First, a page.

Let me stipulate up front that beating the market is not a rational goal for most investors. But it's not because it can't be done, which is what the investment profession will tell you. Even the revered Warren Buffett says it. He has good intentions, and he's partly right.
It's very hard to beat the market with any kind of consistency, but it can be done. I don't recommend it as a primary goal for investors, but let's face it - almost everyone wants to beat the market, either openly or in secret. It's a challenge, like climbing a mountain or running a marathon or winning at Jeopardy. There's nothing wrong with that, as long as it doesn't become an obsession. That will surely lead to all kinds of bad things, like taking too much risk, swinging for the fences, and even defenestration in extreme cases.
Be Reasonable About It
One way to take on the challenge of beating the market without becoming obsessed about it is to put 80% of your assets into a reasonable strategy that suits your personality and your most important investment goals. Then take the other 20% and put it in a separate box. Call it your "beat box." That way, if you don't know what the heck you're doing and you blow yourself up, you won't end up living in your car during retirement.
But here's the deal. You can't just hop from one beat-the-market scheme to the next, bailing out after a few disappointing months of performance. If you do that, you will never lay down long-term roots, and you have to do that if you want to succeed.
This doesn't mean that you can't make adjustments along the way. You can tweak things, adapt to changing market conditions, and play defense when necessary. But don't jump from one system to the next, based on your emotional reaction to short-term results.
Strategies That Work
Now that you have your nest egg safely tucked away in a ring-fenced strategy that is designed to get you over the finish line in good shape, let's consider a few ways to deploy your beat box money that won't blow you up. These are strategies that I have used with clients for many years, and I know from firsthand experience that they work - most of the time. That is, they work if you are willing to make a commitment to sticking with them for long enough to give them a chance to work.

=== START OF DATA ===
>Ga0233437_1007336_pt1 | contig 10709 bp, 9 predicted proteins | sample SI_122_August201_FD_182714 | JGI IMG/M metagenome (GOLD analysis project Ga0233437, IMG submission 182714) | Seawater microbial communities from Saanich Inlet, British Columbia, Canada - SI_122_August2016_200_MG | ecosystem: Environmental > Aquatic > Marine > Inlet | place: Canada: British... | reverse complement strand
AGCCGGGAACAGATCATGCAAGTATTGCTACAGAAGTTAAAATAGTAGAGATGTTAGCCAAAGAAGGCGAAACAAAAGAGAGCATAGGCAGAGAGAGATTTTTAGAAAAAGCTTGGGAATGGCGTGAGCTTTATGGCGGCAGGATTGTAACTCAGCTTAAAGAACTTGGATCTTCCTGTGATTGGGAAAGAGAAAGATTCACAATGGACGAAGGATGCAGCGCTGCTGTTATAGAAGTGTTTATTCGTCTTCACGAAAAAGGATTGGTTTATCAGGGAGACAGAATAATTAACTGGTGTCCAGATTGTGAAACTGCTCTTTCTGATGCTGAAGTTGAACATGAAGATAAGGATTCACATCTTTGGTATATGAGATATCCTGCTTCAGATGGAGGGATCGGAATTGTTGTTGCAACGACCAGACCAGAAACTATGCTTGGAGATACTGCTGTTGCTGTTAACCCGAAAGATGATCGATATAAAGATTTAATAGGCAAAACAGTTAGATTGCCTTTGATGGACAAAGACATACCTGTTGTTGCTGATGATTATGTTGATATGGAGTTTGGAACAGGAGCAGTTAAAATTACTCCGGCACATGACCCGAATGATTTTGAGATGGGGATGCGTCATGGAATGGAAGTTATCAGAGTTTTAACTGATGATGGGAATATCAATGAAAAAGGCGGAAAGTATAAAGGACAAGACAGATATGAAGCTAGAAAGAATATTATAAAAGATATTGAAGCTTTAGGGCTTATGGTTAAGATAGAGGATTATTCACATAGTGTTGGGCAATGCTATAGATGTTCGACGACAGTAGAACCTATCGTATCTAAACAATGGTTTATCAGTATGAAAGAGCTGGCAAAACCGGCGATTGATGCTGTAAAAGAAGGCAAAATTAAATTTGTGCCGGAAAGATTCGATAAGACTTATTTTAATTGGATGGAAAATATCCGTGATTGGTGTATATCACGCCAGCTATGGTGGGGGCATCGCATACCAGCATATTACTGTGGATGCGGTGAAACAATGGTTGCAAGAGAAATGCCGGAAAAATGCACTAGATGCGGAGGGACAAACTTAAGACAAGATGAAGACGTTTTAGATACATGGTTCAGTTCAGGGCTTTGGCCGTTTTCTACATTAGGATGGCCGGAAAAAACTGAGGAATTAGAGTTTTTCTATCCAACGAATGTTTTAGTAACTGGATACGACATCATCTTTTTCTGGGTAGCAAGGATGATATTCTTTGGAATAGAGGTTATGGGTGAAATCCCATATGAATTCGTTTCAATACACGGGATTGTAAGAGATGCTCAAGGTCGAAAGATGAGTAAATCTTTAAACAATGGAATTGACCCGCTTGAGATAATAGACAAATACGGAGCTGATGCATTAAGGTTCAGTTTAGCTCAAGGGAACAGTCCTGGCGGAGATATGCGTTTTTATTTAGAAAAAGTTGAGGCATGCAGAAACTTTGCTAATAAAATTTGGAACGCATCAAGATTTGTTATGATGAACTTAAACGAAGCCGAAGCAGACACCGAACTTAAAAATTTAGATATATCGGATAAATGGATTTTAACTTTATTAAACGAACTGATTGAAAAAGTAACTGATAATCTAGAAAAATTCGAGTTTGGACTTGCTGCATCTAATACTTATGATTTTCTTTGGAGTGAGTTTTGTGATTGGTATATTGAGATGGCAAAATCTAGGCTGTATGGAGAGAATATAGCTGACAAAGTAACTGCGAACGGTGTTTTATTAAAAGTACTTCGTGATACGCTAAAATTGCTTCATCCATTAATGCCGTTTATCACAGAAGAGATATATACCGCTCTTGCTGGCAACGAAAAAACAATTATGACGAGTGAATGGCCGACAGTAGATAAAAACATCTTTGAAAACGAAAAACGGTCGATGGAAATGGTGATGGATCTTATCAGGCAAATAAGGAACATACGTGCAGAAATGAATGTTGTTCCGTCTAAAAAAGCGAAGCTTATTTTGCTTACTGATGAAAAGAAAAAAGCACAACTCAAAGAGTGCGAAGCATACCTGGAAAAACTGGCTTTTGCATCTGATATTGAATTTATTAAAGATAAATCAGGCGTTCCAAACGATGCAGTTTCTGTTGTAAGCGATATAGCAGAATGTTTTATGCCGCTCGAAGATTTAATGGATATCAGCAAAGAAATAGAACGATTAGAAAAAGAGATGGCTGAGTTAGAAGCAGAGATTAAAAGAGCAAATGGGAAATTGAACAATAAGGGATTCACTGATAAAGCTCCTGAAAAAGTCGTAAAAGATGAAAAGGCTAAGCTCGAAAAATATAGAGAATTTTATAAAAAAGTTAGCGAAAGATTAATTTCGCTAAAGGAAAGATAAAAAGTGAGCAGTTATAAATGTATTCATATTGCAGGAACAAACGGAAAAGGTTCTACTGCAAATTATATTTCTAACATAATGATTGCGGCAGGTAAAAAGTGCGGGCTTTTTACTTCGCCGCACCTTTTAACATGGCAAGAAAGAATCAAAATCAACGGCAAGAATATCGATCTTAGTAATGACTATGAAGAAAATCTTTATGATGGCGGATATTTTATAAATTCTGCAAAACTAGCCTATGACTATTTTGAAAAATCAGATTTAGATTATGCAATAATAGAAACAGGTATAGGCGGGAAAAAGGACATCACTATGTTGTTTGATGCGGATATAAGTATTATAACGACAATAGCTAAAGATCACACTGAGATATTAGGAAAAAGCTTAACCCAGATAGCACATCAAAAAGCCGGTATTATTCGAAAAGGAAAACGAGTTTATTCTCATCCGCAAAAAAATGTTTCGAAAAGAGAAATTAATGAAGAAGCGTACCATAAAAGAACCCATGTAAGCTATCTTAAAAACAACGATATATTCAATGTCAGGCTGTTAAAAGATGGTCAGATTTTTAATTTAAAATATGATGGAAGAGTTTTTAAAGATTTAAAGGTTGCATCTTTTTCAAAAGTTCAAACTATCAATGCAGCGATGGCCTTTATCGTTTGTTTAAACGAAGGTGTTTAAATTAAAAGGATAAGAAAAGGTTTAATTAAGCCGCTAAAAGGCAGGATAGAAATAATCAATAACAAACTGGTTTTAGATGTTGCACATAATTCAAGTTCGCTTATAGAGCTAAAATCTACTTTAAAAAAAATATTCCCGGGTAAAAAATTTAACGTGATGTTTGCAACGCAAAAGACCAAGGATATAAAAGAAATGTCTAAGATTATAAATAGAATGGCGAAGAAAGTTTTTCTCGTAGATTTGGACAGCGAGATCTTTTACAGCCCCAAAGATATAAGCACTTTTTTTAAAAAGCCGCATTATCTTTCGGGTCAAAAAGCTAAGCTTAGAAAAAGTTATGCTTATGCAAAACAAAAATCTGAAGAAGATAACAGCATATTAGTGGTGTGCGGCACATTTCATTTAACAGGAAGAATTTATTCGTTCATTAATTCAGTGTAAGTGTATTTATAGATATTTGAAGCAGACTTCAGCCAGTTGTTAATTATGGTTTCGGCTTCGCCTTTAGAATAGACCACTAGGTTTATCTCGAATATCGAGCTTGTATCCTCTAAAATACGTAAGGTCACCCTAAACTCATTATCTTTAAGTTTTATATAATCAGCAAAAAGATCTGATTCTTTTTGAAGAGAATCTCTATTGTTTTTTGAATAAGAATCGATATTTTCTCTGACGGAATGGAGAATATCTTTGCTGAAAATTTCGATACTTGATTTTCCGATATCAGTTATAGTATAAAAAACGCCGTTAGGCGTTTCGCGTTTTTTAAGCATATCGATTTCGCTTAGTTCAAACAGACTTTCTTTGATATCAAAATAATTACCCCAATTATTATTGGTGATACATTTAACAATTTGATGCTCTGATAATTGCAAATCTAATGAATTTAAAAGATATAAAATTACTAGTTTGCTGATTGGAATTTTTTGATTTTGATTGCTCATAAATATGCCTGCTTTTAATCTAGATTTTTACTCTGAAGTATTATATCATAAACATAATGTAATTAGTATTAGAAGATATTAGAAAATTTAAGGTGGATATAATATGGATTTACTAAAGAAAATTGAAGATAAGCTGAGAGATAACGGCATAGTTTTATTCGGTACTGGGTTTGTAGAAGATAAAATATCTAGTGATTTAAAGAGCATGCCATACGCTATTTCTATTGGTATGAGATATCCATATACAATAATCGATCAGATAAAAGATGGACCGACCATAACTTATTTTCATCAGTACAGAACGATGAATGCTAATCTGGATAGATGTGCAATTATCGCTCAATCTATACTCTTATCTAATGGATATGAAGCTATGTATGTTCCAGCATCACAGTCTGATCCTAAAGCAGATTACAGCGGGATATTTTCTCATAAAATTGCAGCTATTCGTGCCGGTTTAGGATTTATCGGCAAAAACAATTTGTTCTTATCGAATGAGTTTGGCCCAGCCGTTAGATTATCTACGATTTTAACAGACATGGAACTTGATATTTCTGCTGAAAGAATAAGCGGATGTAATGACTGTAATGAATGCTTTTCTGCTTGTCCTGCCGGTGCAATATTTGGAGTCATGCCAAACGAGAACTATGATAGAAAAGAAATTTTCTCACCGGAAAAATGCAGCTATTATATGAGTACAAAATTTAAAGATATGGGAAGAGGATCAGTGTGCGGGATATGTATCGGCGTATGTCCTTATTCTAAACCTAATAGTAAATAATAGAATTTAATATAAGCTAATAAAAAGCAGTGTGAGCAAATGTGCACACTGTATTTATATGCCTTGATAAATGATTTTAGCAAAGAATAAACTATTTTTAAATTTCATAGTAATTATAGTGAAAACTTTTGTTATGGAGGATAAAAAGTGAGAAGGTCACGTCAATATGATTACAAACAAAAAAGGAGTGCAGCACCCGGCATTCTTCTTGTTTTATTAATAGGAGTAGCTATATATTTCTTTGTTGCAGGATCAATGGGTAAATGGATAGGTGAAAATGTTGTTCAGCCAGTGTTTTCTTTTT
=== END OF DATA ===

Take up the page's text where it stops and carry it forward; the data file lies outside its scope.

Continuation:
Moving average crossovers
This is one of the oldest and most popular ways to beat the market. It's very simple. When the market crosses below the 10 month moving average from above, play defense. Move to 100% cash, or 50% cash, or buy some protective puts, or buy an inverse ETF. How you choose to play defense is up to you, but the moving average crossover is your signal to take action.
This strategy works because it's based on a reasonable assumption, which is that downward momentum in the market tends to continue, just as upward momentum does.
Economic recessions are a fact of life, and there's no way around them. And they cause more damage to stock market investors than any other macro event (other than someone in power hitting the nuke button in a fit of anger). In spite of what you may have heard, there are ways to know, with reasonable confidence, when an economic recession is about to hit. The idea is to use this as another signal for you to play defense.
I publish a monthly newsletter that includes a recession-warning model that has correctly called every turn since 1957, with no false signals. I don't have a monopoly on this kind of model, but I know that mine works. But that's not why I'm writing this. I have something even better up my sleeve: Factor-based investing.